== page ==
I have had several conversations with some of the members of the committee named for reforming the taxes. It seemed a proper time to induce them to change that raised on tobacco by the exclusive sale in the hands of the farmers general. By the desire of one of these members I reduced to writing in a private letter to him my ideas on the subject. I proved to his satisfaction that by rendering the sale of that article free, the public revenue would not be diminished—that this country would be enabled by its medium to extend her commerce with us to its amount—that she would purchase that article immediately of the owners and pay for it in the productions of her soil and manufactures—that she would thus inspire a taste for her wines and her merchandises to a people who though only three millions at present were increasing rapidly, and who offered the singular advantages of furnishing raw materials and recieving only those which were in a manufactured state. I have no doubt that this article will be relieved from its present shackles ere long. Many of the committee are for effecting it at present. Others fear that the assembly will not venture to change immediately the mode of collecting a revenue of so considerable an amount, and particularly as that mode of collection relative to the article of tobacco, is not complained of by the poorer and more numerous classes of the people, whose immediate relief is the principal object of the changes proposed by the assembly in the collection of public revenue.
I have lately recieved a letter from Bordeaux which informs me that the French packets not only sail from thence in the most irregular manner possible, as to time, but frequently without giving notice, so that letters intended to be sent by them are left. Mr. Bondfield who writes me this does not say whether a letter which I sent him for you to be forwarded by the French January packet had been despatched by it. My knowlege of their irregularity had prevented my making further use of them. I mention this circumstance Sir that you may not be surprized at French packets arriving sometimes at N. York without bringing letters from me.—As yet I have recieved no acknowlegement from you of the reciept of any of my letters. Every day now adds to my anxiety on this subject. My last from you was of the 11th. of December. I should have hoped that some of my letters would have arrived before that period. The conveyances from hence are irregular and uncertain, but I have always taken every possible precaution to insure the safety and expedition of my despatches. I still continue to address you my letters, having as yet no official information, of your having a successor in the department of foreign affairs, and being desirous to lose no opportunity of assuring you of the sentiments of respect & attachment with which I have the honor to be, Sir, Your most obedient humble servant,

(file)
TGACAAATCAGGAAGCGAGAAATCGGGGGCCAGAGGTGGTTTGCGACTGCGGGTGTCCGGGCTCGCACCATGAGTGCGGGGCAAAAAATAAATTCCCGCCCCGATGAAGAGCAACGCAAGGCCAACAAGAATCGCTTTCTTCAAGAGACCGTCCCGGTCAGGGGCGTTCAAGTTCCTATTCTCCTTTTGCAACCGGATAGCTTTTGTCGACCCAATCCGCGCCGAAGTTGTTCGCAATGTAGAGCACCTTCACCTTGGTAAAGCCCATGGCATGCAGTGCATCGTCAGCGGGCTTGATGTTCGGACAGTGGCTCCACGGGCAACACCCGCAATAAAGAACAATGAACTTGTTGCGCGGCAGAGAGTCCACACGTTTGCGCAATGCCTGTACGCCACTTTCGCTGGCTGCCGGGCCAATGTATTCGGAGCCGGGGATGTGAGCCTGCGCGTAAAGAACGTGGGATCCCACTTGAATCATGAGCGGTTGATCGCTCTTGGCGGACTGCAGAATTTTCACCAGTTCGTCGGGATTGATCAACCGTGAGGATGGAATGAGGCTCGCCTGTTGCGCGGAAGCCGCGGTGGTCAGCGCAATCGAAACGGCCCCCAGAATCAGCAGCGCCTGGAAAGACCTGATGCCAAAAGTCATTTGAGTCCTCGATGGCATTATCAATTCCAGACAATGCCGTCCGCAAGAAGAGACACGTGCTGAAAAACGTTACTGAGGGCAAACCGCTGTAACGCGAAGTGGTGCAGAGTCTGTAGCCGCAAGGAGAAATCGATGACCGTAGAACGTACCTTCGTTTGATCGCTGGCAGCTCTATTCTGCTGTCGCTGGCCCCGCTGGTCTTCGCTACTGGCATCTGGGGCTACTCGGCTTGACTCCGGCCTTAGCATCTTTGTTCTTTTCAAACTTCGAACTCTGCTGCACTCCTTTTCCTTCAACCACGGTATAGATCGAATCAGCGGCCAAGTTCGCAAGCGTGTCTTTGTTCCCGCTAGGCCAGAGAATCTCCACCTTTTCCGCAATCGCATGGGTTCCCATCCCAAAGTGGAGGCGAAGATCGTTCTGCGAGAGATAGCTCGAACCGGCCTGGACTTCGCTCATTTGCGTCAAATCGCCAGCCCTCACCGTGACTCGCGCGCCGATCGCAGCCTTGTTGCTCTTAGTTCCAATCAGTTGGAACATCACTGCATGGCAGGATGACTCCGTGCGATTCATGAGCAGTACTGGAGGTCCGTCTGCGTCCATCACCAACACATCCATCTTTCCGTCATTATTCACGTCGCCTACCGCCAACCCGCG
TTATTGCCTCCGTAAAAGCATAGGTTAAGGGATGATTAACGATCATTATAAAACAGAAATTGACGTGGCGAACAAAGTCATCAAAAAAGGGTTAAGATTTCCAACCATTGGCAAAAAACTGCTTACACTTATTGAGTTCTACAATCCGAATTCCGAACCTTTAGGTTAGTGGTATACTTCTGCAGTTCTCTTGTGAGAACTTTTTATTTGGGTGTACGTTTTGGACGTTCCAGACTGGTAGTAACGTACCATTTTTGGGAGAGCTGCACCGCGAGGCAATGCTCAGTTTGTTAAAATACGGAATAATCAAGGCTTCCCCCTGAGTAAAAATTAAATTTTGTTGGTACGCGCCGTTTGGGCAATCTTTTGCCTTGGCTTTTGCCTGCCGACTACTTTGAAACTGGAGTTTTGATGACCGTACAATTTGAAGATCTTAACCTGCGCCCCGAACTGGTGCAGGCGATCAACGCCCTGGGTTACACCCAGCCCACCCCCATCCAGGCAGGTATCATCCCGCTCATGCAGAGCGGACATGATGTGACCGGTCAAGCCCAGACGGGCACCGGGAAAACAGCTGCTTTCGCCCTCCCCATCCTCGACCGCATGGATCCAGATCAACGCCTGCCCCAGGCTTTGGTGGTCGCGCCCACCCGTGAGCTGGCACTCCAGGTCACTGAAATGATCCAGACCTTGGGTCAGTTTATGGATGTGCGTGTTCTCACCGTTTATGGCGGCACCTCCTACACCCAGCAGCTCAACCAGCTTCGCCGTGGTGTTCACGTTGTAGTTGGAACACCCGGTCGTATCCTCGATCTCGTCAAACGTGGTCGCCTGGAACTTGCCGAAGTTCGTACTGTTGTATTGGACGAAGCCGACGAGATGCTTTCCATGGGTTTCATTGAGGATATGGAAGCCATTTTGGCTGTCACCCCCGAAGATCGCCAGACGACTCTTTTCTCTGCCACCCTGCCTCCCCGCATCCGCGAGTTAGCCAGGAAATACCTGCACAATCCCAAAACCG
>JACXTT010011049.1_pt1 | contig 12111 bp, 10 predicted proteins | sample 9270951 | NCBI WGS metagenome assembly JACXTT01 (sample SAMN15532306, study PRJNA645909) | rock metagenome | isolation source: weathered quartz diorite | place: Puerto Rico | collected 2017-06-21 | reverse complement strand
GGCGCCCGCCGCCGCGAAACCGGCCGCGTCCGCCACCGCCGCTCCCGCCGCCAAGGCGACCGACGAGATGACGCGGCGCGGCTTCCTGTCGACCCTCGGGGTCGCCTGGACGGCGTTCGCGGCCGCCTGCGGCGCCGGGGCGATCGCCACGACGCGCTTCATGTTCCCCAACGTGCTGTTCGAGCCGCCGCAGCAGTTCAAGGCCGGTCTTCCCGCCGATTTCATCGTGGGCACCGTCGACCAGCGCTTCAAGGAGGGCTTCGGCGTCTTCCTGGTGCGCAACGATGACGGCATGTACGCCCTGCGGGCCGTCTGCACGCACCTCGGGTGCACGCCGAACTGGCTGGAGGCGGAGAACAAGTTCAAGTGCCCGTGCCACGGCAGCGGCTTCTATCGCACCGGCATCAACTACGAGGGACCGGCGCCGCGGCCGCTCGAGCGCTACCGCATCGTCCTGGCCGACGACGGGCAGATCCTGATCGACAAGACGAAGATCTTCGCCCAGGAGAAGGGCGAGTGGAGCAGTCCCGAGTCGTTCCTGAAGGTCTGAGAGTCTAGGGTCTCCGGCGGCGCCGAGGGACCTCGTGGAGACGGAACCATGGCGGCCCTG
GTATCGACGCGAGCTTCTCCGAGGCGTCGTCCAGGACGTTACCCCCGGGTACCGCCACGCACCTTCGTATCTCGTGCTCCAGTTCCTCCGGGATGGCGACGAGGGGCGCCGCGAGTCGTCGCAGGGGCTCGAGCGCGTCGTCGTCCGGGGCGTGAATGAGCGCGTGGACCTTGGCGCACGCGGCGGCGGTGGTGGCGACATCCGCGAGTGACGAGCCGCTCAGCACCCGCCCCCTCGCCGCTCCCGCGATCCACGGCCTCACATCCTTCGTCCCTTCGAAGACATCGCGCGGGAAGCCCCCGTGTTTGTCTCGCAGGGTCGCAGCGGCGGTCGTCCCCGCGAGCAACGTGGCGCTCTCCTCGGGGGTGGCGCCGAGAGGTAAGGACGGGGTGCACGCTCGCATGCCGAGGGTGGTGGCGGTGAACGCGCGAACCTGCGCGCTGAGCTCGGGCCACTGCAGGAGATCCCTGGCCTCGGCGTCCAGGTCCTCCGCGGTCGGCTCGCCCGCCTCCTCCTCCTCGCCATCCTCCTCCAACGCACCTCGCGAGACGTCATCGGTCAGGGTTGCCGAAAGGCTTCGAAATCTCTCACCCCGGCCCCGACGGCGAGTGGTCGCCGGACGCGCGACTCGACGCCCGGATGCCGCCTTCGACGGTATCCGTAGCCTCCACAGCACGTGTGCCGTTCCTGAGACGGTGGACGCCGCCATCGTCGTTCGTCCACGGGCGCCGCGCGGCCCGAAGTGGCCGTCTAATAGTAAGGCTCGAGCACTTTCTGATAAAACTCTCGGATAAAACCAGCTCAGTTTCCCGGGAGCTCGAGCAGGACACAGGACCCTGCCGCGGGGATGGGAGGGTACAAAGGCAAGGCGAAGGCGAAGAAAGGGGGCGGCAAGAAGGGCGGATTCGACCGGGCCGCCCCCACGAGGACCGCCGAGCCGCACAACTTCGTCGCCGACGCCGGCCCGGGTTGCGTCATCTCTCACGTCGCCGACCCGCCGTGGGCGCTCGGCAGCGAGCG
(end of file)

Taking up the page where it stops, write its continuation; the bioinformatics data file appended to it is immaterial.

PrC (DLC: Short Papers); at head of text: “No. 23” at foot of first page: “The Honble. Mr. Jay.” Tr (DNA: RG 59, DD). Recorded in SJL as received 25 May 1790 and as “(publick. J. Jay).”
It could not have escaped TJ that the arguments summarized by Short on the matter of tobacco were substantially those that TJ had advanced in his own letter to Vergennes of 15 Aug. 1785. Indeed, Short had promised the member of the committee (La Rochefoucauld d’Enville) a copy of that letter. On 23 Mch. 1790 Short wrote to him: “Craignant de ne pouvoir me procurer la lettre dont je vous ai parlé, je ne veux pas différer plus longtems de vous en donner une idée.” La Rochefoucauld then endeavored to obtain the letter himself, writing to Montmorin and asking in behalf of the Committee to see a “Mémoire remis, je crois, en 1786, à M. le Cte. de Vergennes par M. Jefferson … sur le commerce du Tabac.” Montmorin supplied a copy of TJ’s letter, and La Rochefoucauld returned that copy, though retaining another in the committee’s files, on 5 Aug. 1790 (Short to La Rochefoucauld, 23 Mch. 1790; Archives Nationales, Paris, Roederer Papers, Registre 29 AP 85; La Rochefoucauld to Montmorin, 30 Mch. 1790 and 5 Aug. 1790; Montmorin to La Rochefoucauld, 16 Apr. 1790; Arch. Aff. Etr., Corr. Pol., E.-U., xxxv; photostats in DLC). La Rochefoucauld also obtained statements by Moustier and Lafayette and enclosed these along with the letter of TJ (and that of Short) to the Comte de Roederer for the use of the committee (see note, TJ to Lafayette, 20 Feb. 1786). Short, therefore, did not give a precisely accurate statement in the present letter when he suggested that the committee had asked him to reduce to writing his own ideas on the subject, nor did he do so in the letter in which he later informed TJ that it was he who had supplied the committee with a copy of TJ’s letter to Vergennes.